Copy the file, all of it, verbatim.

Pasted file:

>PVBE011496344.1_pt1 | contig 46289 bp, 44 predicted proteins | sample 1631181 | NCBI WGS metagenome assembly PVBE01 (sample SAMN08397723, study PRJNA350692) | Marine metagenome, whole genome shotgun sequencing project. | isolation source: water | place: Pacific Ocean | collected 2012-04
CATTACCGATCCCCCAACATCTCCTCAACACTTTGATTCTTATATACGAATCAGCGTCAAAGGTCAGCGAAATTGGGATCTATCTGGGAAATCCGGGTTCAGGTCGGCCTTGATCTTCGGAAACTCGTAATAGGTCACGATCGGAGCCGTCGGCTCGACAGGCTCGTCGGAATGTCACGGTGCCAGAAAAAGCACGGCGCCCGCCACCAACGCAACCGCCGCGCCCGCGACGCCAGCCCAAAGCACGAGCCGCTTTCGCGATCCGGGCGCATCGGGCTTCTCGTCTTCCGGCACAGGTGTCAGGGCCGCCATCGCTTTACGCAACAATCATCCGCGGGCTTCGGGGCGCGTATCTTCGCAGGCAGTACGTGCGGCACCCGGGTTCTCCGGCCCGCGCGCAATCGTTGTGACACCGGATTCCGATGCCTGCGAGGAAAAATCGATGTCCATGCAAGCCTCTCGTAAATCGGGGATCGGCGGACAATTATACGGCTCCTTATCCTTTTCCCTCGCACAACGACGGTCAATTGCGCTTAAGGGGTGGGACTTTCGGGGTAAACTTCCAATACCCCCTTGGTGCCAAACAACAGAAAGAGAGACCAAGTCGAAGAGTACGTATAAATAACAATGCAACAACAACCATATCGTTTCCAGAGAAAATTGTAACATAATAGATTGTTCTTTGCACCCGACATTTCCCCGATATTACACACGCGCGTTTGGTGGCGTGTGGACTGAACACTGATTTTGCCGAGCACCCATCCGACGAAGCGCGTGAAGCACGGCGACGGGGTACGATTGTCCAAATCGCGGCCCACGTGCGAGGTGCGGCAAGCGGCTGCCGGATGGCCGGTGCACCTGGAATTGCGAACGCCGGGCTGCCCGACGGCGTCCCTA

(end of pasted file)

>PVBE011496344.1_pt1 | contig 46289 bp, 44 predicted proteins | sample 1631181 | NCBI WGS metagenome assembly PVBE01 (sample SAMN08397723, study PRJNA350692) | Marine metagenome, whole genome shotgun sequencing project. | isolation source: water | place: Pacific Ocean | collected 2012-04
CATTACCGATCCCCCAACATCTCCTCAACACTTTGATTCTTATATACGAATCAGCGTCAAAGGTCAGCGAAATTGGGATCTATCTGGGAAATCCGGGTTCAGGTCGGCCTTGATCTTCGGAAACTCGTAATAGGTCACGATCGGAGCCGTCGGCTCGACAGGCTCGTCGGAATGTCACGGTGCCAGAAAAAGCACGGCGCCCGCCACCAACGCAACCGCCGCGCCCGCGACGCCAGCCCAAAGCACGAGCCGCTTTCGCGATCCGGGCGCATCGGGCTTCTCGTCTTCCGGCACAGGTGTCAGGGCCGCCATCGCTTTACGCAACAATCATCCGCGGGCTTCGGGGCGCGTATCTTCGCAGGCAGTACGTGCGGCACCCGGGTTCTCCGGCCCGCGCGCAATCGTTGTGACACCGGATTCCGATGCCTGCGAGGAAAAATCGATGTCCATGCAAGCCTCTCGTAAATCGGGGATCGGCGGACAATTATACGGCTCCTTATCCTTTTCCCTCGCACAACGACGGTCAATTGCGCTTAAGGGGTGGGACTTTCGGGGTAAACTTCCAATACCCCCTTGGTGCCAAACAACAGAAAGAGAGACCAAGTCGAAGAGTACGTATAAATAACAATGCAACAACAACCATATCGTTTCCAGAGAAAATTGTAACATAATAGATTGTTCTTTGCACCCGACATTTCCCCGATATTACACACGCGCGTTTGGTGGCGTGTGGACTGAACACTGATTTTGCCGAGCACCCATCCGACGAAGCGCGTGAAGCACGGCGACGGGGTACGATTGTCCAAATCGCGGCCCACGTGCGAGGTGCGGCAAGCGGCTGCCGGATGGCCGGTGCACCTGGAATTGCGAACGCCGGGCTGCCCGACGGCGTCCCTA